The big roundup in Nevada has begun. But rather than being fodder for a old-fashioned Western, this one is kicking up a fight. Yesterday the Bureau of Land Management launched its mission to capture 2,500 wild horses from public and private lands across the state.
Contractors in helicopters and on horseback herded some of the mustangs into corrals in the Black Rock Range, a chain of mountains 100 miles north of Reno, according to a spokeswoman for the Bureau of Land Management. Heather Emmons said she did not know how many horses were captured on the first day of the roundup, which will take two months and stretch across 1,750 square miles in the Calico Mountains Complex [Los Angeles Times].
Contrary to what scientists previously thought, it’s not only the power of a dog’s muscles that limits how fast the animal can accelerate; instead, it’s the need to keep those front paws on the ground and avoid doing a backflip. Although animals clearly don’t have wheels, the authors have branded this potential imbalance a quadrupedal “wheelie,” according to a study (pdf) published in the journal Biology Letters.
The ability to gain speed quickly is crucial for survival, but there’s a limit as to how rapidly an animal can accelerate. Researchers wondered whether the “wheelie” problem experienced by cars during a drag race could be a factor in four-legged animals’ ability to speed up. They came up with a simple mathematical model… to see how fast a quadruped could accelerate without tipping over backward. The model predicts that the longer the back is in relation to the legs, the less likely a dog is to flip over and the faster it can accelerate. Then the researchers tested the model by going down to the local track, London’s Walthamstow Stadium, and video-recording individual greyhounds as they burst out of the gate in time trials. The acceleration approached–but never exceeded–the limit predicted by the model [Science NOW]. That means that at low speeds, it’s the ability to keep his front end from pitching up that determines a dog’s maximum acceleration.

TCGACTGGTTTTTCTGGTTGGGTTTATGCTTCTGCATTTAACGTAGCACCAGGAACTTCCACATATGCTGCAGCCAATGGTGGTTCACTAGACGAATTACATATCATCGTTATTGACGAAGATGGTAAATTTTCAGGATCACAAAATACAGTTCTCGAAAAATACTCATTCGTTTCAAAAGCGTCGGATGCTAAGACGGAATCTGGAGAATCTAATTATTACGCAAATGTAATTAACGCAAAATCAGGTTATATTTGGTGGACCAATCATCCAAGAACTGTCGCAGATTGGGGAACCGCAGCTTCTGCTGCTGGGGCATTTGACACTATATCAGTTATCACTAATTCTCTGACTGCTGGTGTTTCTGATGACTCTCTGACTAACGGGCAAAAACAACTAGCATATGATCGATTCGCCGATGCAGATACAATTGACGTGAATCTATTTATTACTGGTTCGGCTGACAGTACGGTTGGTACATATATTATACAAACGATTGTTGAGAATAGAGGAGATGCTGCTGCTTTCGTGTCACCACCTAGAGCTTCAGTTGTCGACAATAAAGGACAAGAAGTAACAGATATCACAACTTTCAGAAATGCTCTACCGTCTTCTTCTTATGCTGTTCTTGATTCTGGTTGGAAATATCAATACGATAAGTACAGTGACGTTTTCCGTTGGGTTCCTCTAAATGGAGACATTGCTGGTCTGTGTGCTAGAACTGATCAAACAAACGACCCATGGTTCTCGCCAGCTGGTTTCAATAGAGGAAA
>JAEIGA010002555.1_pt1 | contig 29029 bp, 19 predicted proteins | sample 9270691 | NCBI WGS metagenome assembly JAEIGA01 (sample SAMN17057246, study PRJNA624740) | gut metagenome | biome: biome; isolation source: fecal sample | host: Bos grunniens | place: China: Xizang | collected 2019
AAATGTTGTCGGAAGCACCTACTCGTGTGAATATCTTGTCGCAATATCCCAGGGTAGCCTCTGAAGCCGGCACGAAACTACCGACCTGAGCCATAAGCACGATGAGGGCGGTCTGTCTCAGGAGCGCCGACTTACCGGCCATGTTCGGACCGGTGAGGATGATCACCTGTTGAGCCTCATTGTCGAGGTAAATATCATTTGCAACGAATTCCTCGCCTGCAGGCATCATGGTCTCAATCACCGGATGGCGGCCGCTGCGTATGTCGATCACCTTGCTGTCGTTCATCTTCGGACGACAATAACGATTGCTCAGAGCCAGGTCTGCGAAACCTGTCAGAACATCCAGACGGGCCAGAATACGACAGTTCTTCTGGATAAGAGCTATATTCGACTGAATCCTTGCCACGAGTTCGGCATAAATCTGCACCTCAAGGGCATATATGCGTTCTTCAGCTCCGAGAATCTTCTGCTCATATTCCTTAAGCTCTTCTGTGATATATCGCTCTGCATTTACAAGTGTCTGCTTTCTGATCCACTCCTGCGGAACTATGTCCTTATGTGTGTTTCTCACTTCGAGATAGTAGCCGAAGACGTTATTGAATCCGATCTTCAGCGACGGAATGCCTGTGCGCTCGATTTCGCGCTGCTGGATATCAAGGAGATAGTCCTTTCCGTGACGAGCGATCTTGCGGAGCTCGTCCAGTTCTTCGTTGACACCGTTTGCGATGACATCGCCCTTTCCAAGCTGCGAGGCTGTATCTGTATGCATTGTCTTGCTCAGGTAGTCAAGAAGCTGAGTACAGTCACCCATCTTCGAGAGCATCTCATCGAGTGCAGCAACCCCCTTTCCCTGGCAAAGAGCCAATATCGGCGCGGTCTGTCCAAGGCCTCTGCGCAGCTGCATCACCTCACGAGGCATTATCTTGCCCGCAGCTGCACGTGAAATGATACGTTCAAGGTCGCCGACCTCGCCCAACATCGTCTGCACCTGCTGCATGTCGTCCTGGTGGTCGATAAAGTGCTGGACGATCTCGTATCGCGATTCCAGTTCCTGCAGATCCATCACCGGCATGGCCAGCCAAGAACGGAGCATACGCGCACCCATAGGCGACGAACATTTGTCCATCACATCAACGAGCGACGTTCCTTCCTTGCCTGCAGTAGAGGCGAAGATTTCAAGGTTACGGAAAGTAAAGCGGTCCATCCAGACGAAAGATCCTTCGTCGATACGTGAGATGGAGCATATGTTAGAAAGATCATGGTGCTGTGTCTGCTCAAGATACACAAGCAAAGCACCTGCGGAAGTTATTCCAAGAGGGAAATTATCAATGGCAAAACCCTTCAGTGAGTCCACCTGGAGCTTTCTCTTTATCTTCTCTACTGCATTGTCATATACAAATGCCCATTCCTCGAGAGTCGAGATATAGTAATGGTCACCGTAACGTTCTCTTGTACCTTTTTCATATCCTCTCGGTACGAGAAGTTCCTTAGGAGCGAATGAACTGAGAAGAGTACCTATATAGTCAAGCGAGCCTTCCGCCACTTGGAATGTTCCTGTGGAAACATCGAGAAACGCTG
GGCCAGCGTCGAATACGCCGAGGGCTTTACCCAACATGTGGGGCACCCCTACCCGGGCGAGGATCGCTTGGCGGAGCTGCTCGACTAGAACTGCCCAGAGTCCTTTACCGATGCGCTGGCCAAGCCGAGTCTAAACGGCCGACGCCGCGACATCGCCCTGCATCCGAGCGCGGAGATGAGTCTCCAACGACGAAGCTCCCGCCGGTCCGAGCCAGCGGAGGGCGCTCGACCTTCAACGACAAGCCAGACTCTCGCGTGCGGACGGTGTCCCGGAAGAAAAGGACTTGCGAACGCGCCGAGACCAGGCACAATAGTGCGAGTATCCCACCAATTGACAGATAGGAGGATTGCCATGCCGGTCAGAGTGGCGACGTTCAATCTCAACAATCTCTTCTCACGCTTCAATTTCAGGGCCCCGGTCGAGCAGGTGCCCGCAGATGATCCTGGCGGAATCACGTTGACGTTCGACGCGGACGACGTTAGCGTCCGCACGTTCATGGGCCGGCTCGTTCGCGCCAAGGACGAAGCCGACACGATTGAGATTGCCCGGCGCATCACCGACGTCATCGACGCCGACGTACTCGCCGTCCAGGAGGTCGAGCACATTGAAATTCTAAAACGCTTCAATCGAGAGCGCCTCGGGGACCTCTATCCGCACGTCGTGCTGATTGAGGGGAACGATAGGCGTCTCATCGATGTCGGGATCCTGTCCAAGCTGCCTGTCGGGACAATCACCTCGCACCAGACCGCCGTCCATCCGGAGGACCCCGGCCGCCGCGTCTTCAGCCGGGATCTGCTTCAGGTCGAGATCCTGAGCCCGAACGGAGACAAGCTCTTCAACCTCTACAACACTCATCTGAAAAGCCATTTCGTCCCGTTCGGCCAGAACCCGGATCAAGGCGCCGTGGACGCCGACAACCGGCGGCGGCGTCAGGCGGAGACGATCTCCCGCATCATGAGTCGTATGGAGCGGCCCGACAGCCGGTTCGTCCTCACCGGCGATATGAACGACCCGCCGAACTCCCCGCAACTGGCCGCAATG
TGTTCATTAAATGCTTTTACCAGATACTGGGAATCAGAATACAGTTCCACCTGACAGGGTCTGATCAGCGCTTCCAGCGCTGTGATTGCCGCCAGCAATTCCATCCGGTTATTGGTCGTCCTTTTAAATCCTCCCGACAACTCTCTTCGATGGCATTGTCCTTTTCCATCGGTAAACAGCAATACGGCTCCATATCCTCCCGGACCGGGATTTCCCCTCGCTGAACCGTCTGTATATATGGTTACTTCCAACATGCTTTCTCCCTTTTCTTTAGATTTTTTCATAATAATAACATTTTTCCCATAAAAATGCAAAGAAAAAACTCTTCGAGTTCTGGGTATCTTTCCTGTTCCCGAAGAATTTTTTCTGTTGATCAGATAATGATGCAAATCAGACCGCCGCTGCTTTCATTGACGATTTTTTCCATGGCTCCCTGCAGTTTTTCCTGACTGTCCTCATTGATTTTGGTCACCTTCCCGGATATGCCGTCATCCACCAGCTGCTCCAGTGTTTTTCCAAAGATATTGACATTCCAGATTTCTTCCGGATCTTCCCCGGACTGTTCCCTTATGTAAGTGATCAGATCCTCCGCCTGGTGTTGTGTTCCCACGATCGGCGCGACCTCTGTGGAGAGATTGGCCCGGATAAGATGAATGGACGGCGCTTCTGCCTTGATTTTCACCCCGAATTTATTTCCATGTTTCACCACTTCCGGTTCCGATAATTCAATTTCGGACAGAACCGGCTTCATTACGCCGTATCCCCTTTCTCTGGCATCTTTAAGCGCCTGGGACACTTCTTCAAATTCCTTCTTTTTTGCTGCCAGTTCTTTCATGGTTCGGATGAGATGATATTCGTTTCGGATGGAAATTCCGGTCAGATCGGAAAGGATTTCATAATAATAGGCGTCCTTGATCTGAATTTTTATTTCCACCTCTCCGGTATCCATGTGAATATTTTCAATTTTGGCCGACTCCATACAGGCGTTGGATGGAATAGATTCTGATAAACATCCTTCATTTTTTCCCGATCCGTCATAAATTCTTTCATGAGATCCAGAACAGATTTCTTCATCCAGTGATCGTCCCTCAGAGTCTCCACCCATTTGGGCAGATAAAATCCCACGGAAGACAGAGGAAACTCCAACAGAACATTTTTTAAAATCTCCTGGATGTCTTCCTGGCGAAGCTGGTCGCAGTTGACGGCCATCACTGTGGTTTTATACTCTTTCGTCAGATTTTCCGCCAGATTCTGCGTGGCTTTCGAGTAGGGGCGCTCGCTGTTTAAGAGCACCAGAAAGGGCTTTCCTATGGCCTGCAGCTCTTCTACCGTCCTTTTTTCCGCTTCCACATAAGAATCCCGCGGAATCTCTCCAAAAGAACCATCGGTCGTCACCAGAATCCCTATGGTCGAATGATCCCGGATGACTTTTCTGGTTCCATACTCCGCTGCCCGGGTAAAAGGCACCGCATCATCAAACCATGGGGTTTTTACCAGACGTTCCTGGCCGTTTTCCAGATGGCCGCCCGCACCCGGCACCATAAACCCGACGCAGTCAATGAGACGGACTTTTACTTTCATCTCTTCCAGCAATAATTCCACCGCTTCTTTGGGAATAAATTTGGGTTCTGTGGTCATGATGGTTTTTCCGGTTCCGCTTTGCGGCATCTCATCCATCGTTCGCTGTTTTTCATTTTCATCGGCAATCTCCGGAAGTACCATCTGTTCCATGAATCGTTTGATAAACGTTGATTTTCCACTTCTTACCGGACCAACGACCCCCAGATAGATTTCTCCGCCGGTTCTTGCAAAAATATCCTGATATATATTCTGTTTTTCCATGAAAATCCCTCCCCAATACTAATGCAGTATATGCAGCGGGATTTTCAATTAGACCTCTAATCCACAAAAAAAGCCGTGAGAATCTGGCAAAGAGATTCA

On the steppes of Central Asia, researchers have found evidence of the earliest “horse farm” dating from 5,500 years ago, pushing back the known domestication of horses by 1,000 years. Those first domesticated horses were probably kept primarily for meat and milk, researchers say, but soon enough new uses emerged, and horse riding revolutionized transport, communications, trade, and warfare. Says study coauthor Sandra Olsen: “To me, the domestication of the horse was a seminal event in human history…. All the major empire builders, like Alexander the Great and Genghis Khan, would have been nothing without horses” [Los Angeles Times].
The evidence of the early farm developed by the ancient Botai people of present-day Kazakhstan includes massive deposits of horse bones, grooved horse teeth that indicate the animals wore bridles, and even the chemical traces of horse milk fats in ceramic pots, says study coauthor Alan Outram. “This is, apart from being fascinating, something of a smoking gun for domestication — would you milk a wild horse?” said Outram [AP]. The people of Kazakhstan and Mongolia still milk mares today to make a fermented, slightly alcoholic drink called “koumiss.”
Madeleine Pickens, wife of the eccentric billionaire tycoon T. Boone Pickens, wants to ride to the rescue of a beleaguered national icon. The wild horses that have been an emblem of the wide-open American West for centuries more recently became a major headache for the federal government, which routinely removes some of the horses from 1o Western states to prevent overpopulation and protect grazing land. But as the Bureau of Land Management’s (BLM) holding facilities grew crowded, federal officials gingerly announced that they were considering a euthanasia program to cull the herds at their facilities and contain costs.
Pickens, a racehorse breeder and lifelong animal lover, said she was horrified when she learned about the problem. “There’s got to be a way to bypass [the BLM] — why does it have to be Washington to solve the problem?” said Pickens, who, along with her husband, airlifted 800 cats and dogs stranded by Hurricane Katrina in New Orleans and brought them to California for adoption [Washington Post]. Pickens approached BLM officials and suggested an alternative: She would buy 1 million acres of rangeland somewhere in the West, and convert it into a permanent retirement home for the roughly 30,000 homeless and unwanted horses.